Some 2,400 years ago, aristotle (1995 [350 b.c.]) reasoned in Book iv ofPoliticsthat democracy emerges in middle-class communities in which the citizens share an egalitarian participatory orientation. Since then theorists claimed repeatedly that the question of which political regime emerges and survives depends on the orientations that prevail among the people. Very explicit on this point, Montesquieu (1989 [1748]: 106) argued inDe L’Esprit des Loisthat the laws by which a society is governed reflect the people’s dominant mentality: whether a nation is constituted as a tyranny, monarchy or democracy depends, respectively, on the prevalence of anxious,...

    • 7 Does Democratic Satisfaction Reflect Regime Performance?
      (pp. 115-136)
      Pippa Norris

      The literature seeking to explain the political legitimacy of democratic governance has expanded in scope and sophistication in recent years, including both cultural and institutional approaches (see, for example, Thomassen 1999; Aarts and Thomassen 2008; Thomassen 2009b; Thomassen and Van der Kolk 2009). Evaluations of the regime have long been regarded as central to ideas of political legitimacy and Eastonian conceptions of system support. As Thomassen emphasizes, the legitimacy of liberal democracy is derived from public evaluations of the performance of government, as well as from issues of identity, representation and accountability (Thomassen 2009c). The idea that regime performance matters,...

    • 8 Citizensʹ Views about Good Local Governance
      (pp. 137-158)
      Bas Denters, Oscar Gabriel and Lawrence E. Rose

      Good governance is an increasingly popular term in political discourse. Since the 1990s various international organizations, like the International Monetary Fund, the United Nations and the World Bank, have employed this concept as the basis for evaluating the effects of development aid programs in Third World Countries (see, for example, Kaufmann et al. 2008). But the term has also been adopted for use in the context of states in the Western world. In 2002, for example, the influential German Bertelsmann Stiftung, together with municipalities from various Western countries, developed a set of criteria for assessing the quality of local governance...

    • 9 Patterns of Party Evaluations
      (pp. 159-180)
      Kees Aarts and Bernt Aardal

      In their competition for votes, political parties are confronted with two contradictory forces. On the one hand, signaling moderation and centrism in their ideological position usually helps in securing votes from the moderate and centrist voters, who typically form a large part of the electorate. On the other hand, signaling commitment to a clear ideological stance enhances the party’s credibility and helps building up a strong party image (Hinich and Munger 1994).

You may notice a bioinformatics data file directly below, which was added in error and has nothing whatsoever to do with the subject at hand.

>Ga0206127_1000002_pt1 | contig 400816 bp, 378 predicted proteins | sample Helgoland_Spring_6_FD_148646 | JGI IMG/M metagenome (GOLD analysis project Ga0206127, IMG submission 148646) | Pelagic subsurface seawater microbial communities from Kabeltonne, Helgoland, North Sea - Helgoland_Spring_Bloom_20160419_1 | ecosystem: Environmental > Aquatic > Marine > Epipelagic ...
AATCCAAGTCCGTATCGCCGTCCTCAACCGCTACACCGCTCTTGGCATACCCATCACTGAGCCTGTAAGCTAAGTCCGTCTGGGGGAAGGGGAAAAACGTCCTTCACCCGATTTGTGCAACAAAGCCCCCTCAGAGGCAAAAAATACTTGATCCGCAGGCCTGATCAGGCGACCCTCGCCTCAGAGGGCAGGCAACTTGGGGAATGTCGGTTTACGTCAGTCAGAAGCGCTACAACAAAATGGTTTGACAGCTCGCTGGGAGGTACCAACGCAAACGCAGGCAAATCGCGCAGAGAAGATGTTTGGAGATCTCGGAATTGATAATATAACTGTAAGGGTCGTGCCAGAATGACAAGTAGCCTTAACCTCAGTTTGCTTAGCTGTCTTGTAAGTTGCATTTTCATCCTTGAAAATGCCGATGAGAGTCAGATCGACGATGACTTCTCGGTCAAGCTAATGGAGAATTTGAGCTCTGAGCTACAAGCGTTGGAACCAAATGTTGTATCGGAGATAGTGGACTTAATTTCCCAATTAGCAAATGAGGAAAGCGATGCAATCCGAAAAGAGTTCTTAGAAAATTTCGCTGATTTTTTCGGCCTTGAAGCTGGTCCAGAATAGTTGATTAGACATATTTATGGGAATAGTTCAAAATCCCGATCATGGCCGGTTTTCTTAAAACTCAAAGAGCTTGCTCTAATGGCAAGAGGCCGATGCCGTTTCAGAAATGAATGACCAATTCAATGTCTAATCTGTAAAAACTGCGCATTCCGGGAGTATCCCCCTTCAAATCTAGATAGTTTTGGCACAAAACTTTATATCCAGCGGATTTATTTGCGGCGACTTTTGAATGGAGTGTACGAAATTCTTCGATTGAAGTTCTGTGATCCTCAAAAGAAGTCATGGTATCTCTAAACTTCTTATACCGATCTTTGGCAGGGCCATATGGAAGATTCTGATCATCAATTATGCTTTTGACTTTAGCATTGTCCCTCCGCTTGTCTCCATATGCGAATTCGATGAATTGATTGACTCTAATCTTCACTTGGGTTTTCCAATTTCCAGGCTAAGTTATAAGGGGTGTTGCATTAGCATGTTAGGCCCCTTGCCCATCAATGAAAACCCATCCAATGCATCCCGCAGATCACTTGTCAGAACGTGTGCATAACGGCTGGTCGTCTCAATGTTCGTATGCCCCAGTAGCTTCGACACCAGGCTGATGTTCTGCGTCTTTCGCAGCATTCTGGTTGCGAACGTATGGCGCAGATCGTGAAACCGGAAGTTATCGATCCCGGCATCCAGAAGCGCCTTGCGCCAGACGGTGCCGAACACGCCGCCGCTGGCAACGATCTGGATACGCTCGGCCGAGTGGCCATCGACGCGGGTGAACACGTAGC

How to deal with the tension between moderation and commitment is one of the recurring questions for political parties all over the world. Should they take moderate, centrist...


    • 10 The Electoral Consequences of Low Turnout in European Parliament Elections
      (pp. 183-198)
      Cees van der Eijk, Hermann Schmitt and Eliyahu V. Sapir

      Since their first occurrence in 1979 the direct elections of the European Parliament (ep) have been characterized by low turnout, and 2009 reaffirmed this pattern. The lowest levels of turnout in 2009, 20 percent or less, were registered in Slovakia and Lithuania. In other countries turnout reached higher levels, with rates of over 90 percent in Belgium and Luxembourg (where voting is compulsory), and (for non-compulsory voting countries) highest rates of 79 percent in Malta and 65 percent in Italy. But, irrespective of the actual levels, in all countries – including those with compulsory voting – turnout was lower, and...

    • 11 Assessing the Quality of European Democracy: Are Voters Voting Correctly?
      (pp. 199-220)
      Martin Rosema and Catherine E. de Vries

      During the last two decades the process of european integration has undergone important changes. Whereas until the early 1990s the integration process was widely seen as an elite-driven project in which public opinion was largely irrelevant, today there is increasing evidence to suggest that issues relating to European integration are shifting from the realm of elite politics to that of mass politics. Major European initiatives, such as the creation of the common currency, influence the everyday lives of citizens throughout Europe. In addition, many of the major treaties sparked off popular interest through contentious referendum campaigns – to date only...


    • 12 The Impact of the Economic Crisis in Europe: ʺIʹm doing fineʺ
      (pp. 223-238)
      Jan W. van Deth

      Although the economic skies already darkened in 2007 even the most cheerful soul must have realized that something was wrong by the end of 2008 and that very difficult times lay ahead. After the burst of the real estate bubbles in the US and Britain in 2007 a meltdown of the international financial markets slowly took shape. Initially, banks and institutes highly involved in mortgage credits collapsed and had to be taken over by competitors. Consequently, the crisis spread to banks and insurance companies very rapidly. On 15 September 2008, investment bank Lehman Brothers filed for bankruptcy protection and the...

    • 13 The Changing Macro Context of Norwegian Voters: From Center-Periphery Cleavages to Oil Wealth
      (pp. 239-256)
      Ola Listhaug and Hanne Marthe Narud

      Electoral politics in Norway has changed. In the heyday of the Rokkan-Valen model of electoral behavior Norway was pictured as a country of cleavage-based politics and strong parties building on these cleavages (e.g. Rokkan and Valen 1964). In contrast to Sweden, which was dominated by class politics and left-right conflicts, cleavages in Norway were more varied and included class, religion, language, attitudes toward alcohol, and geography. In the latter category Stein Rokkan and Henry Valen (Rokkan 1970; Valen 1981) included both the main regions of Norway and center-periphery, often conceptualized as geographical distance to the capital and the dominant urban...

  9. List of Contributors
    (pp. 257-260)
  10. Appendix: Publications by Jacques Thomassen
    (pp. 261-268)
  11. References
    (pp. 269-294)
  12. Back Matter
    (pp. 295-295)